By Richard Thomas
Highland Park has made a good move in revamping the look of their line of single malt whiskies. One thing to keep in mind is that line still has a divide between the age statement expressions, which were in clear glass bottles, and the no age statement (NAS) expressions, which are in opaque, black glass.
For my part, I think the look and color of a whiskey is a valuable part of the experience. No, I do not think it is as important as the nose or the flavor, but I genuinely enjoy studying the appearance during my initial sampling and sometimes thereafter. So, if the whiskey has any color to show off, I’m often dismayed if it’s hidden behind green or black glass. To cite just one pertinent example, Highland Park Dark Origins had an attractive, Sherried coloring, one which was somewhat wasted in its completely non-transparent black bottle.
I am delighted that Highland Park has done something to jazz up the clear bottles of its age statement whiskies. The new, highly stylized bottle that you see here really adds something both to the look of the liquid and brings out a good bit of Highland Park’s Viking-driven Orkney theme.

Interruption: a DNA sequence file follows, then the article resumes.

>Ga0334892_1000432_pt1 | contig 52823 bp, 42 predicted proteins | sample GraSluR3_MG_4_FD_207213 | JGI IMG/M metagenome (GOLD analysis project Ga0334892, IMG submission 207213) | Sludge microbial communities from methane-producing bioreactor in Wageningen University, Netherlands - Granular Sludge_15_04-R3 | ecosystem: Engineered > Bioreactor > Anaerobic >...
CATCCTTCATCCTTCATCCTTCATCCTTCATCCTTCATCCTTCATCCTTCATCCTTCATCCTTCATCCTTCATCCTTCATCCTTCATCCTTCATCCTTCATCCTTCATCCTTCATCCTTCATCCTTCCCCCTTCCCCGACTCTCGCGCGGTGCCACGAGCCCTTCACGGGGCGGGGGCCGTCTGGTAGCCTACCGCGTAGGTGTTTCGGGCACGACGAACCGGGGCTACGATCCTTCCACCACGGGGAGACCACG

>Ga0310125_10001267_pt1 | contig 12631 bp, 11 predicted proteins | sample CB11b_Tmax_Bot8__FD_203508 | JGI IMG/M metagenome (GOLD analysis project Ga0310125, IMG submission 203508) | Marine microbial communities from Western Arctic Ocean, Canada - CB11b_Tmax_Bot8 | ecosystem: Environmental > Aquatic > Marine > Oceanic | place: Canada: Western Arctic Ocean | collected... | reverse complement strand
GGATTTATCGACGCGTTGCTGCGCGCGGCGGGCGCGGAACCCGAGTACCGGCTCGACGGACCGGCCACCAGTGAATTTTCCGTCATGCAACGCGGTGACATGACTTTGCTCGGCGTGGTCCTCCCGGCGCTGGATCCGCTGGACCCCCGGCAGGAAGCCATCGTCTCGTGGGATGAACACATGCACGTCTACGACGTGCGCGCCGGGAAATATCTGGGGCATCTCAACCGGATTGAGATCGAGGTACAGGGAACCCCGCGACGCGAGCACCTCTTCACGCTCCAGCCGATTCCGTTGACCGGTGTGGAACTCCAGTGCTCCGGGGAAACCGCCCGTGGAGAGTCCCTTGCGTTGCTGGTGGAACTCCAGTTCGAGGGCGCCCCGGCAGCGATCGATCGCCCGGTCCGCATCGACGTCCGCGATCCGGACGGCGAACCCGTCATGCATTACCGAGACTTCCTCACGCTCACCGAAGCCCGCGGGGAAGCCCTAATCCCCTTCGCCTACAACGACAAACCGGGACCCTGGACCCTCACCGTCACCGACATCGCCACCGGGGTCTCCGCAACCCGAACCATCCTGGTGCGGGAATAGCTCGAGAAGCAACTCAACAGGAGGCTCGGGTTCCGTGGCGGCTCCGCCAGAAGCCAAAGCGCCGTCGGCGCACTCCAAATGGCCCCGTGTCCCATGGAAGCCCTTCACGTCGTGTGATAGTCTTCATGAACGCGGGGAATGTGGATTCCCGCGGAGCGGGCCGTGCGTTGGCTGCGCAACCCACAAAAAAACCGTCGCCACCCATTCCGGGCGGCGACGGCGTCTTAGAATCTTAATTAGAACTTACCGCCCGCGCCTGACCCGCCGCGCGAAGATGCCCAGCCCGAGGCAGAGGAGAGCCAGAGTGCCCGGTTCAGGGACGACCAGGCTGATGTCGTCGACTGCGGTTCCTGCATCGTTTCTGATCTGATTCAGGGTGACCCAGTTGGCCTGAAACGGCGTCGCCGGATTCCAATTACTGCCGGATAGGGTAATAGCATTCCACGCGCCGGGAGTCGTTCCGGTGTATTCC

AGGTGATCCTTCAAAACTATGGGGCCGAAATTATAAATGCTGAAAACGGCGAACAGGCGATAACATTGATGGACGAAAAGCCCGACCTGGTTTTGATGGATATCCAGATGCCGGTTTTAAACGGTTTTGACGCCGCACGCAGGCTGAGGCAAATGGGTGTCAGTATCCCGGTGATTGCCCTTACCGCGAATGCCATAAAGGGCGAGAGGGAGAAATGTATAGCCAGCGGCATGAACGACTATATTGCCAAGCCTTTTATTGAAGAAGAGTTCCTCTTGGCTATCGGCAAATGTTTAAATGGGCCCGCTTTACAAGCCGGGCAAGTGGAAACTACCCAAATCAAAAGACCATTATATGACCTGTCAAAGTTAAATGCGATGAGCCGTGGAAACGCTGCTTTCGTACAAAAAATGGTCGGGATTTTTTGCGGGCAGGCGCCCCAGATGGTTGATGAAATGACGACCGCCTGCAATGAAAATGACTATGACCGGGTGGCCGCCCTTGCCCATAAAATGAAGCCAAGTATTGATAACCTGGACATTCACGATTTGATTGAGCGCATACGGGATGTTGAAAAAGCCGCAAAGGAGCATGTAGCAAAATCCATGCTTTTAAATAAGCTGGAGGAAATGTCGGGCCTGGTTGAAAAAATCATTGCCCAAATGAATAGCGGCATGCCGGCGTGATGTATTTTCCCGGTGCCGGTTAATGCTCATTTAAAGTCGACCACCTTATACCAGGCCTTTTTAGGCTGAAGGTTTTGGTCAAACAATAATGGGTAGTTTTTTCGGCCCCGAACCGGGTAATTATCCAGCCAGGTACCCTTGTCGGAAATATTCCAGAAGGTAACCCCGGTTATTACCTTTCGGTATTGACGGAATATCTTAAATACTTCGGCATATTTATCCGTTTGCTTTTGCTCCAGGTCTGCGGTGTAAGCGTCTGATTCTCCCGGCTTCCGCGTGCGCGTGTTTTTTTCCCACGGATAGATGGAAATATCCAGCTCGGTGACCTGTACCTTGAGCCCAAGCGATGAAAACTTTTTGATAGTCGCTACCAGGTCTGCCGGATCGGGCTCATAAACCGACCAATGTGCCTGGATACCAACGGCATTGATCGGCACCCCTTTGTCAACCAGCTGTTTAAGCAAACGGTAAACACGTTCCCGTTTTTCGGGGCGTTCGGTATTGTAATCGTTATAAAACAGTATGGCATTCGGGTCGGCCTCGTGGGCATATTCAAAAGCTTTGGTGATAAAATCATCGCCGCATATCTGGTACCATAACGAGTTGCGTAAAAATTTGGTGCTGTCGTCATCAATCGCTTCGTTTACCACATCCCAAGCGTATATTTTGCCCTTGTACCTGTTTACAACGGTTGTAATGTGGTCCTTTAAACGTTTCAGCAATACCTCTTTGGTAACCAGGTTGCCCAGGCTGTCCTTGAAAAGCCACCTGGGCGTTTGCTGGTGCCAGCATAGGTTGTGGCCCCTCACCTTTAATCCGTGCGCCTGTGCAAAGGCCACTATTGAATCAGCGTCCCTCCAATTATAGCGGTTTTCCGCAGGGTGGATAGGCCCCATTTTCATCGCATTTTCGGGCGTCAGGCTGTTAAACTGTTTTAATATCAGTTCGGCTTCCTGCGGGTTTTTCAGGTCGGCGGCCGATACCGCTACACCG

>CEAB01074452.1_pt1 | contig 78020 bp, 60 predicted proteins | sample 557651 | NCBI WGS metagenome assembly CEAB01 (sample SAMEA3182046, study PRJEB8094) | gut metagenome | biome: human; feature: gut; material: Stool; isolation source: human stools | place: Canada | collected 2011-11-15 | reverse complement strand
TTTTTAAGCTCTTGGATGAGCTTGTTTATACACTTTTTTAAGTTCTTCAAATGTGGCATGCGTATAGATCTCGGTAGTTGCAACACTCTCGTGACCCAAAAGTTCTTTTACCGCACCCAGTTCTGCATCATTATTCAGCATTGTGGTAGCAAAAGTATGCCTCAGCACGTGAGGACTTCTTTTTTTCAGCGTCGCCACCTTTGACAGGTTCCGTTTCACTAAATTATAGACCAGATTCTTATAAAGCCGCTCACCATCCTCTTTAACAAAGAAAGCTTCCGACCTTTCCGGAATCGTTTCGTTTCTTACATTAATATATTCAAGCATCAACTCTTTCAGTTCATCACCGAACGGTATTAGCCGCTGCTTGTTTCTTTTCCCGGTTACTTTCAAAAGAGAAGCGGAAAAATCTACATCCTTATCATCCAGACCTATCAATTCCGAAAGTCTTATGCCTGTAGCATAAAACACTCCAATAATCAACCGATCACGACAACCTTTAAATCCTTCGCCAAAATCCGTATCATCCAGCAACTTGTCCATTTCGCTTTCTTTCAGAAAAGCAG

The liquid inside is the same single malt is before, however, so fans definitely haven’t lost anything in the transition. Some of us have gained a little instead. It’s been dubbed “Viking Honour” now, and bottled at 40% ABV.
Out of that stylized bottle and into my glass, Highland Park 12 has a clear yellow look. A swish and coat of the glass gave me the “veined leaf,” with its spread of substantial, branching legs.
The scent here was thick, almost oily, balancing a spice and citrus package that was a little reminiscent Bigelow Constant Comment tea with a thickly sweet current mixing wildflower honey and butterscotch. This all accented by wet grassiness.
The liquid as a silken texture and delivers full-bodied flavor. I found it gingered at first, followed by a touch of toasty grains. Then came a waiver of the same notes present in the nose. The spices became citrusy, the toasty nests was subsumed in honey and butterscotch, and that modest grassy note came up again. A little bit of sweet, damp tobacco rose up at the end. This last note is what rolled on into the finish, which faded quite fast.
Overall, this is a solid single malt with good body, flavorful and just a little sophisticated. Moreover, it hits above its weight relative to both what one usually expects from a 12 year old whiskey and what one expects from its price point (at least in the UK and Europe).
In the UK, expect to pay £30. The US version, although in a slightly larger bottle, typically runs about $50. A sharp observer who knows his exchange rates will realize that is a bit more expensive than a straight translation of the numbers suggests.